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Addressing barriers between Black men, mental health help

Each year during Black History Month, I always reflect on the achievements of African Americans and their critical roles in U.S. history. As an African American male, I cannot help but think how far we have come as a race, and I know my existence today would look very different without the many African American trailblazers who paved the way.

Despite the strides we have taken, I cannot grasp the discrepancy when it comes to addressing our mental health, especially among African American men, who have the highest prevalence of trauma, according to Mental Health America, but seek therapy less than any other demographic.

As a licensed mental health professional, I understand trauma and the importance of working through it. I have struggled to process my own trauma throughout the years, having not been fully aware of the impacts until later in my adult life.

During my doctoral program, my school required that all students participate in therapy. It was only then that I had my first breakthrough and an understanding of my experienced trauma.

Community leaders paving the way

In the past few years, I have noticed this trend of African American men reaching out for therapy. I have also noticed more local leaders within the African American community openly discussing mental health in public settings.

Normalizing mental health is so important, especially considering the amount of stigma surrounding the topic within the African American community.

I recently discussed mental health with Clark County Commissioner William McCurdy II; author, life and business coach Brandon Ward; and community organizer and minister Stretch Sanders.

McCurdy has been front and center leading the charge on mental health awareness, speaking openly on the topic in the community. Before taking office, he recognized the lack of focus on mental well-being, especially within the African American community. McCurdy co-created a podcast centered on mental health.

“We had an opportunity to not only talk about the various conditions around mental health but also to talk about some of the coping mechanisms that are needed to help individuals who may or may not be aware that they are suffering from a mental health condition to have those resources available to them,” he said.

Ward has written several award-winning books and given several speeches, and he has never shied away from sharing his blueprint for keeping a clear mind.

“It is a daily process,” he says. “Everything I do is based on my mental health. From the time I wake up until the evening, I am making sure I am pouring into myself so that I can prepare myself for the next day. We are at our best when we have a clear mind, and when we don’t have a clear mind, we make ourselves vulnerable to the environment around us.”

Sanders, who has been a notable leader in the community since age 19, always makes it a point to share, with those inside and outside of his circle, the importance of therapy and how it has helped him.

The 29-year-old Sanders explained that people go to therapy for many reasons, not only when they are struggling with a mental health condition or experiencing a mental health crisis, but simply to keep their mental health in check.

“I want more Black men, or men that look like me, to go to therapy because it would heal a lot of the things we deal with internally, which is why I advocate for it and try to say something about it as much as I can,” he said.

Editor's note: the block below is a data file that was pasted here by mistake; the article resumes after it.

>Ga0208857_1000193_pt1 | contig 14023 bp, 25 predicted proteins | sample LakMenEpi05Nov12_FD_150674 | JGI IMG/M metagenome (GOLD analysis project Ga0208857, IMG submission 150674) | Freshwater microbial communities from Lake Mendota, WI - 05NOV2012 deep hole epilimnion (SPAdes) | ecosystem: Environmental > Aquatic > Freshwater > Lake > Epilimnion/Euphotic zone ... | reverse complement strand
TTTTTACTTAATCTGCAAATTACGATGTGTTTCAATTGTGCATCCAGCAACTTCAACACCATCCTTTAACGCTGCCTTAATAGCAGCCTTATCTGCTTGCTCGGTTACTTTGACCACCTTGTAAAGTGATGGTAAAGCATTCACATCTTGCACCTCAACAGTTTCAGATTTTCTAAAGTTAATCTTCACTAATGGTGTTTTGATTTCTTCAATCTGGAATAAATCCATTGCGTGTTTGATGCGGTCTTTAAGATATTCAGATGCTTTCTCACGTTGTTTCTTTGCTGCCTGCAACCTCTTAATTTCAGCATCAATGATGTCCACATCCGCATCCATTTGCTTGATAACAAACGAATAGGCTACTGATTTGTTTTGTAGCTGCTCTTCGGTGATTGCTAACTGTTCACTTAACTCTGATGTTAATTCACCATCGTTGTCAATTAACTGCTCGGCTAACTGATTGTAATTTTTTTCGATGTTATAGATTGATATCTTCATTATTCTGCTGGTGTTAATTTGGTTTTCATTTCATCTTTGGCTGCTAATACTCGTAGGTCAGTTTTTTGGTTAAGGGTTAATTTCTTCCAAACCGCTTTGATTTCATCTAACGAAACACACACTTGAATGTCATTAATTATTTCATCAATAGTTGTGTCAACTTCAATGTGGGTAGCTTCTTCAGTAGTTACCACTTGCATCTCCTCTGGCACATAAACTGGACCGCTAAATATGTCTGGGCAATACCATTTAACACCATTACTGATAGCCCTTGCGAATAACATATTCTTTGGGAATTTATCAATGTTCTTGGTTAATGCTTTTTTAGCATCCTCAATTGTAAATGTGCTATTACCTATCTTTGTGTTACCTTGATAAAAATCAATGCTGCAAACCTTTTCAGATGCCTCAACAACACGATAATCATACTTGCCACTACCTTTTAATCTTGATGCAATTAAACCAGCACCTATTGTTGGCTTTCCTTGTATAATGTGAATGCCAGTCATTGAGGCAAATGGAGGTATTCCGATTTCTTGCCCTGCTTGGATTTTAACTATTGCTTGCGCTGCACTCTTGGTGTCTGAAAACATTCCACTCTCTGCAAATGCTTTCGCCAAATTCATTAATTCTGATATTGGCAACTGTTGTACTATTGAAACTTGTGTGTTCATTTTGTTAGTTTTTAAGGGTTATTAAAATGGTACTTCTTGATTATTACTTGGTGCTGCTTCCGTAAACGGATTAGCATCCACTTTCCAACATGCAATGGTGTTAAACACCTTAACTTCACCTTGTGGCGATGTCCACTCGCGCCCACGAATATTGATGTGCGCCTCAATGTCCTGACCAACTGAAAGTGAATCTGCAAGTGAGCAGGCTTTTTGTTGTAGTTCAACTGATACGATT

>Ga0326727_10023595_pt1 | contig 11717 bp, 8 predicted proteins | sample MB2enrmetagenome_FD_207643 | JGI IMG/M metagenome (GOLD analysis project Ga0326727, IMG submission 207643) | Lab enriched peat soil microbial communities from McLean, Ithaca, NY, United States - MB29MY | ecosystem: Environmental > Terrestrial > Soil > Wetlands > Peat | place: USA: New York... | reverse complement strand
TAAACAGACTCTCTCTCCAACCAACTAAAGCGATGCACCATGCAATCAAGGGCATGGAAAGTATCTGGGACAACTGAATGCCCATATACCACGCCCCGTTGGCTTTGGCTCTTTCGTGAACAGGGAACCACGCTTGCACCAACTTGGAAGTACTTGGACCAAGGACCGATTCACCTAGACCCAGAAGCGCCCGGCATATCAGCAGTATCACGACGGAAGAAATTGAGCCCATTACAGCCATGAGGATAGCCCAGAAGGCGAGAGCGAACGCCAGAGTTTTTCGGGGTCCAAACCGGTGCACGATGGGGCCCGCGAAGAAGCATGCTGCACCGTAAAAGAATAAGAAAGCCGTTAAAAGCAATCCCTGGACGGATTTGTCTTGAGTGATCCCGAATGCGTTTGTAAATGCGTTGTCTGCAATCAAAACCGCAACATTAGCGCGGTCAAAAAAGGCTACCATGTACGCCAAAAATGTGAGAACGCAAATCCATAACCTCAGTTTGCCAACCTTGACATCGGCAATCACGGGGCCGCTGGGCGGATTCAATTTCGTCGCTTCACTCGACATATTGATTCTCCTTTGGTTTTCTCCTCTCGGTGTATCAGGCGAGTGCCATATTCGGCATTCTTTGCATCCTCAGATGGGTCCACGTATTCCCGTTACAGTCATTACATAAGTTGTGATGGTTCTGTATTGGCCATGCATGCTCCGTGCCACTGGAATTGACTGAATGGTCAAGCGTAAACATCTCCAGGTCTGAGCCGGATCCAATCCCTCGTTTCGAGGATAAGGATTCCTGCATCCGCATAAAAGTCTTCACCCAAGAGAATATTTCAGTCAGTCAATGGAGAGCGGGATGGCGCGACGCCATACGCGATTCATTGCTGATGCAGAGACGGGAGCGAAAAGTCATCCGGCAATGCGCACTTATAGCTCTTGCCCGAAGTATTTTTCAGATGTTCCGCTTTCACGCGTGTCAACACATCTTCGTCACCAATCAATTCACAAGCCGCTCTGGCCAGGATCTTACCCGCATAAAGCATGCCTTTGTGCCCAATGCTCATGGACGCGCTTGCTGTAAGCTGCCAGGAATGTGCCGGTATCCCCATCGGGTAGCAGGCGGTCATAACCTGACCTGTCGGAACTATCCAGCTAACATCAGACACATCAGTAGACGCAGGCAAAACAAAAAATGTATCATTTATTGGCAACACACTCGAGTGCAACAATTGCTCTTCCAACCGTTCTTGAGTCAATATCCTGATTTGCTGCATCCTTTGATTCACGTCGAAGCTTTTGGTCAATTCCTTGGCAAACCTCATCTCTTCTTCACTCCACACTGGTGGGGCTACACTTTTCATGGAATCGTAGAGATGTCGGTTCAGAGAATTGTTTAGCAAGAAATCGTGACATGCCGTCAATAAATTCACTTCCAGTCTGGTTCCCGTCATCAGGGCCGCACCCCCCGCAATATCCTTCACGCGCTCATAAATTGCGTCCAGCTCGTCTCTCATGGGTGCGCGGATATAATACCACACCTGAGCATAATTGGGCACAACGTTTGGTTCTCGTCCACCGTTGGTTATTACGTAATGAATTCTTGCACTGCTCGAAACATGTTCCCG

Healing from trauma

Sanders talked of how life is filled with ups and downs, which for him included feeling paralyzed by depression during a period of his life, with bouts of persistent sadness.

“Sometimes when we go through things personally, our family’s reaction and response also impacts us,” he said.

Ward explained how he was affected by trauma throughout his childhood, and how a significant injury ended his baseball dreams.

“I did not really know what to do,” he said. “Getting hurt and not going to the league and not having baseball as my plan made me lost, which caused a lot of depression.”

McCurdy also shared how his mental health was affected. “I was 16 years old, I was playing sports, and I seemingly had everything going for me, then I found out I failed a test and that I had a kid on the way, which ultimately led to me dropping out of school to provide for my son,” he said. “It occurred to me during that period of time, ‘I am kind of depressed,’ as I lost interest in activities.”

Access to services

Finding the right mental health provider can be challenging and time-consuming. Finding a culturally affirming therapist can bring another set of challenges.

Oftentimes, going out of network or paying out of pocket are the best ways to find the right therapist. However, for most people these options are not sustainable, as therapy can be expensive.

As Sanders indicated, “not every therapist takes everyone’s insurance. Everything has a cost, even to be healthy, mentally.”

Several years ago, I created a collective of African American male therapists in which we provide sliding fee scales for therapy and even offer pro bono services.

As we reflect on this Black History Month, barriers such as cultural norms, stigma, access to care, mistrust of the system, lack of culturally informed providers, and misconceptions associated with mental health are prevalent, but I am hopeful that if we continue to address these issues with a tenacity seen with other social issues, African American men will be on the right path to healing.

Dr. Sheldon A. Jacobs, Psy.D., LMFT, is a licensed mental health professional based in Las Vegas. Contact him at drjacobs10@hotmail.com. Follow @drjacobs33 on X and Instagram.

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